Mathematics and real systems

The UK FSA’s Lord Turner, in the Turner Review of the financial crisis of 2008 was critical of the role of mathematics in misleading decision-makers about the possibility of a crisis. I have also found similar cynicism in other areas involving real complex systems. It seems that mathematics befuddles and misleads. (Or am I being unduly sensitive?)

In this INET interview Lord Turner provides a more considered and detailed critique of mathematics than I have come across from him before. (Unless you know different?) In defence of mathematicians I note:

  • His general criticism is that ‘sophisticated’ mathematical models were given a credibility that they did not deserve. But we do not judge a car on its engine alone. What mattered was not how mathematically brilliant the models may have been, but how they corresponded to reality. This was the preserve of the economist. If an economist declares certain assumptions to be true, the mathematician will build on them, yielding a model with certain behaviours. Normally you would expect the economist to reconsider the assumptions if the resultant behaviour wasn’t credible. But this didn’t happen.
  •  If the potential for crashes was a concern, no amount of statistical analysis based on data since the last big crash was ever going to be helpful. The problem was with the science, not the mathematics.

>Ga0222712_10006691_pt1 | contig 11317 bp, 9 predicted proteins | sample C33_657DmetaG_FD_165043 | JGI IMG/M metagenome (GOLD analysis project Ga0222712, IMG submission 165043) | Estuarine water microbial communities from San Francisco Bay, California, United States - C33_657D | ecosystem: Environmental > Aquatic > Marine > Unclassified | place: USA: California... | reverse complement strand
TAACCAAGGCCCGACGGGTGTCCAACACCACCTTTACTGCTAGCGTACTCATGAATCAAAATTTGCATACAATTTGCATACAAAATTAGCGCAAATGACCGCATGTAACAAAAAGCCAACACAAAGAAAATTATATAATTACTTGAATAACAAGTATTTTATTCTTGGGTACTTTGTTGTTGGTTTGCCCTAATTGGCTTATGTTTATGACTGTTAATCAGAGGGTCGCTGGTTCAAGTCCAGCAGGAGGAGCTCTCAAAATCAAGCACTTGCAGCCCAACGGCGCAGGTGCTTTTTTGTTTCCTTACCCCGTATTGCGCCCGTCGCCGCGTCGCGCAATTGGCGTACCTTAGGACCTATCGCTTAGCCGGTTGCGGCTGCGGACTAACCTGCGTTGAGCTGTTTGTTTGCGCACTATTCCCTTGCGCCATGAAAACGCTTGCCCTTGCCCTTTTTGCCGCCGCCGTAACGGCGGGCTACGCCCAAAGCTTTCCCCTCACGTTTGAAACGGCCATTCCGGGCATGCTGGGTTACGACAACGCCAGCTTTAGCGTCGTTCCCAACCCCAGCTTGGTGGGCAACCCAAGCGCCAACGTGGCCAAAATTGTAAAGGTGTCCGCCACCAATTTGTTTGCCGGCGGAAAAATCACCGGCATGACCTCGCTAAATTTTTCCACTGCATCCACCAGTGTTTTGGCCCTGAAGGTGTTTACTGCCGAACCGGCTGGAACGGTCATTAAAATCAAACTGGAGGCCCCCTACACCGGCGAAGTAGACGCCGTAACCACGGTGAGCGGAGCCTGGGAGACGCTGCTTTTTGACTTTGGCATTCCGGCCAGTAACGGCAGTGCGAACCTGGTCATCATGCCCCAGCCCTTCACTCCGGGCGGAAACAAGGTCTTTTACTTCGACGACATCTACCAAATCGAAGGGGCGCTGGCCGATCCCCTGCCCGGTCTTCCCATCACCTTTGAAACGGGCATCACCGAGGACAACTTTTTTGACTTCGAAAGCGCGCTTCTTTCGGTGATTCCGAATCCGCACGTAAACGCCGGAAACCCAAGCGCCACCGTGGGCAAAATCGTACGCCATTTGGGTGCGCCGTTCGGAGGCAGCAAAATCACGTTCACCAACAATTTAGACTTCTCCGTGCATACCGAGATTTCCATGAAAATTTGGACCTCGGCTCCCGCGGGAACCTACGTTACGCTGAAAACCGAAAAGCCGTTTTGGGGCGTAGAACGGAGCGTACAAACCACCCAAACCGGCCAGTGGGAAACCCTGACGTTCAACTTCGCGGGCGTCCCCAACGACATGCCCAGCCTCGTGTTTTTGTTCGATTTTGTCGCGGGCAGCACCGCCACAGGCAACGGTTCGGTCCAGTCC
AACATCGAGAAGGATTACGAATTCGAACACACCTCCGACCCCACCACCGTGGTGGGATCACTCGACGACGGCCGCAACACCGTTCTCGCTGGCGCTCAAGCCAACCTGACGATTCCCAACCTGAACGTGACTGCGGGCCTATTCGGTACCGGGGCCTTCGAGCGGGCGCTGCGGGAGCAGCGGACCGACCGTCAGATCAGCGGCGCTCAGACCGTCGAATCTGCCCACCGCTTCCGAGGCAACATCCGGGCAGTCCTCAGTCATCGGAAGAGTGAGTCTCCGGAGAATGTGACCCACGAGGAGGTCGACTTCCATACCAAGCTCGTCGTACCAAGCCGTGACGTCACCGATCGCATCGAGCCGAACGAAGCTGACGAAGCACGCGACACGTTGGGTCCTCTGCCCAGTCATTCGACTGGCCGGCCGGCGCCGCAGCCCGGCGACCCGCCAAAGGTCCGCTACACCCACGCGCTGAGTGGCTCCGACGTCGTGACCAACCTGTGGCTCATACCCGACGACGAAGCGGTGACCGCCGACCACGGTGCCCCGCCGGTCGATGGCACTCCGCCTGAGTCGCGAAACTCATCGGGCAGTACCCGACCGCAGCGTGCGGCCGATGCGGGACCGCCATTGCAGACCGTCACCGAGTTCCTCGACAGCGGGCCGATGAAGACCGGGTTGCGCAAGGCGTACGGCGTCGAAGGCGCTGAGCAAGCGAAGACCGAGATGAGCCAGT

• Turner is critical of the commonplace application of probability theory, extrapolating from past data, as if this were the only ‘mathematical’ approach.
  • Turner continually refers to ‘Knightian Uncertainty’ as if it were extra-mathematical. He does not note that Frank Knight was a Keynesian at a time when Keynes’ best known work was mathematical.
  • Turner refers to Keynes’ Treatise on Probability without remarking that it provides mathematical models for different types of Knightian uncertainty, or linking it to Whitehead’s (mathematical) work on complex systems.
  • In Whitehead’s terms, Turners criticism of mathematics is that it can only provide extropolations within a given epoch. But this is to ignore the work of Whitehead, Keynes and Turing, for example, on ’emergent properties’.

It seems clear that the economist’s assumption of ‘the end of history’ for economics led to the use of mathematical models that were only useful for making predictions conditional on the assumption that ‘the rules of the game are unchanging’. Is it reasonable to blame the mathematicians if some mistook an assumption for a mathematical theorem? (Possibly?) More importantly, Turner notes that the ‘end of history’ assumption led to a side-lining of economists who could work across epochs. They need to be revived. Perhaps so too do those mathematicians with a flair for the appropriate mathematics?

David Marsay, C. Math FIMA

See also: IMA paper, statistics blog.


About Dave Marsay
Mathematician with an interest in 'good' reasoning.

5 Responses to Mathematics and real systems

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